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Sabine Woods Sanctuary

Sabine Woods Sanctuary is an oasis of tall trees amid the coastal plains and marshes between Sabine Pass and Bolivar Peninsula, a haven for neotropical migrants in the spring as they complete their long flight across the Gulf of Mexico and look for the relief of solid ground. There are certainly Gulf Coast locations with more birds in the spring, but perhaps not as many per acre.

Prime time for birding runs from late March through mid-May, with a smaller run in early September through late October. Birding Hotspots of Southeast Texas describes the action:

Warblers, Vireos, Grosbeaks, Flycatchers, Thrushes, Tanagers and Orioles are common visitors …. The grassy areas will often produce Blue Grosbeaks and Indigo Buntings. The trees in the southeast comer and the low growth areas in the north should be checked for Orioles. Swallows, often including Northern Rough-winged Swallows, may be common In April. Yellow-crowned Night-Herons and Green Herons are quite common migrants. Hummingbirds make good use of the large areas of Lantana especially near the entrance…. White-tailed Kites, often noisily obvious, have fledged young in early September (in the oak trees at the entrance) and Groove-billed Anis have been seen in November-December (in the low growth in the northern part). Downy Woodpeckers are usually present and nest successfully most years.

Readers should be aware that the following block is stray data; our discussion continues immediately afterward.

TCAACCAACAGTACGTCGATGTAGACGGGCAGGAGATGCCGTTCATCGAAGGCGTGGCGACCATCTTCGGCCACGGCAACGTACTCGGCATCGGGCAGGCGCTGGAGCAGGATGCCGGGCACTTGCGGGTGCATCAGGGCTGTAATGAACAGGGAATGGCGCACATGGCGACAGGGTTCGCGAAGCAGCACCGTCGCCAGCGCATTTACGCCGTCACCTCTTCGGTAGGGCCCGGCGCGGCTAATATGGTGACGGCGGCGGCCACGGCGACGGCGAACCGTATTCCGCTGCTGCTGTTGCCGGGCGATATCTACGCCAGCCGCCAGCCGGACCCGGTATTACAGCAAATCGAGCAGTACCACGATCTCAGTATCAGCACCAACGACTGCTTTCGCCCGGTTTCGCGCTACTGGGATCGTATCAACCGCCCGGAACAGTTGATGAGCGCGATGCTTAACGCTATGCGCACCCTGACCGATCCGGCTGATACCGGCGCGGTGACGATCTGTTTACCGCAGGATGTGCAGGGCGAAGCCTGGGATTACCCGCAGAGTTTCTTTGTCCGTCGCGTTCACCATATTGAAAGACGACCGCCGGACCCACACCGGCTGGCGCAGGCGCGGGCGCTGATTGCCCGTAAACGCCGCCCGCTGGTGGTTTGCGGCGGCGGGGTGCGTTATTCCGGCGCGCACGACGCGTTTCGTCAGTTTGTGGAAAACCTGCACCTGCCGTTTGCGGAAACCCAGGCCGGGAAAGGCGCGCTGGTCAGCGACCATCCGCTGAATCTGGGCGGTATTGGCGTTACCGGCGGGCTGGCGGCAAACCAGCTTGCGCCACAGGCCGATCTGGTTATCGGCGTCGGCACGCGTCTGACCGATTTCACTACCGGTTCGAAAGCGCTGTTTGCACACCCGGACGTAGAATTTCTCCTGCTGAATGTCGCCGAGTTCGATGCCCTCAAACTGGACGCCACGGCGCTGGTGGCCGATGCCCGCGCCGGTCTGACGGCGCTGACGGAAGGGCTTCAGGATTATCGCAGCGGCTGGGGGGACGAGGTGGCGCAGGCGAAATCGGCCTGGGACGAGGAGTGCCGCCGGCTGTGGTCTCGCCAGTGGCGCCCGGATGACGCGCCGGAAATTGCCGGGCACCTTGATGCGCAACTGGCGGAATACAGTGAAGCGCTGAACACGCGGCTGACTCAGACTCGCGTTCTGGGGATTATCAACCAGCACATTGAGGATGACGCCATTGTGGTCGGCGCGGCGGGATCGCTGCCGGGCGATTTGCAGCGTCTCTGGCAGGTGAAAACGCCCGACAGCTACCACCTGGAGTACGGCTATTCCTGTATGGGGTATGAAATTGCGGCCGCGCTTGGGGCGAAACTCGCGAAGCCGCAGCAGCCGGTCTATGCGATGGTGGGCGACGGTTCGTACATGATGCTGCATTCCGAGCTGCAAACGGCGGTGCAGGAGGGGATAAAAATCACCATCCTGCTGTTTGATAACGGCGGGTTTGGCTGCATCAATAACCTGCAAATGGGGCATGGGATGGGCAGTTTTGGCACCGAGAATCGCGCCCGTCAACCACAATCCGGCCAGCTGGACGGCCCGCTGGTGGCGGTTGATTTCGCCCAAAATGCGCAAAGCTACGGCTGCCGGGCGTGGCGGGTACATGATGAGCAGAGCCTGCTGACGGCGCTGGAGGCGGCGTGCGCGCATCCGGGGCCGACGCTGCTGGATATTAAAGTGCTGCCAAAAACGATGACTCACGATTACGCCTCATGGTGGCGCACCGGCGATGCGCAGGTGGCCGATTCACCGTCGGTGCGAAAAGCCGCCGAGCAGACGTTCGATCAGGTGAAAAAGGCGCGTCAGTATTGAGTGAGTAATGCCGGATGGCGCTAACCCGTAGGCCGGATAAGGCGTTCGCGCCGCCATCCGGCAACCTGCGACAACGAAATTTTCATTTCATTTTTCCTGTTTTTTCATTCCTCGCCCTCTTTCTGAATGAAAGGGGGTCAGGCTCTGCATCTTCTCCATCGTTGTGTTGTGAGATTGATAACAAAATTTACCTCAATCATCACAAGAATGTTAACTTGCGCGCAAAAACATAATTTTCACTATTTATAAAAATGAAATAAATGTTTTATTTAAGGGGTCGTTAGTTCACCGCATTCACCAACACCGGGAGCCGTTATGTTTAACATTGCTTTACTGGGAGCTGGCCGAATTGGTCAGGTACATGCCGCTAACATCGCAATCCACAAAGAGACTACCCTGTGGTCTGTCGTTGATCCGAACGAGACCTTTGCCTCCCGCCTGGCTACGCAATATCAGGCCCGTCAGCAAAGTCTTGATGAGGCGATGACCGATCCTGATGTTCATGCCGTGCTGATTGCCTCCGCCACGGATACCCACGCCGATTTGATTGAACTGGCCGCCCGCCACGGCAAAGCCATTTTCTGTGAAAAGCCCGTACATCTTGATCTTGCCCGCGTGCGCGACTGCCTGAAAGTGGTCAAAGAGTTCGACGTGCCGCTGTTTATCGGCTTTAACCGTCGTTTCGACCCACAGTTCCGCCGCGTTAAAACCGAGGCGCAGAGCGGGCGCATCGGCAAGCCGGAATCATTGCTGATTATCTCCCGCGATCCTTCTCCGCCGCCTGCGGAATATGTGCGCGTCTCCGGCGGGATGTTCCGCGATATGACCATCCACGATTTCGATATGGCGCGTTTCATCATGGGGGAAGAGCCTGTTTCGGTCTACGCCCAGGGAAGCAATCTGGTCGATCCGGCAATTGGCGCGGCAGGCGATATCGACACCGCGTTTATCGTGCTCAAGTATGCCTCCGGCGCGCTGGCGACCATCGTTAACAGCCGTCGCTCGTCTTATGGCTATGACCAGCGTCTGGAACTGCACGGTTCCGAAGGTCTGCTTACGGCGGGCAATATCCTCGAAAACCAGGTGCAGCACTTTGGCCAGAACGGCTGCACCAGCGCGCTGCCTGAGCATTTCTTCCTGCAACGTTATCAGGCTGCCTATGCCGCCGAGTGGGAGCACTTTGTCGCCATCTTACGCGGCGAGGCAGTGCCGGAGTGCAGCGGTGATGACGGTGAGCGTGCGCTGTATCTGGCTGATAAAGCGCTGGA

The Texas Ornithological Society owns and manages the sanctuary. Oaks dominate the landscape, but there are willows, hackberrys, mulberry trees and heavy undergrowth in many areas. The sanctuary is free to members of the Ornithological Society and affiliated organizations and $7 for other birders.


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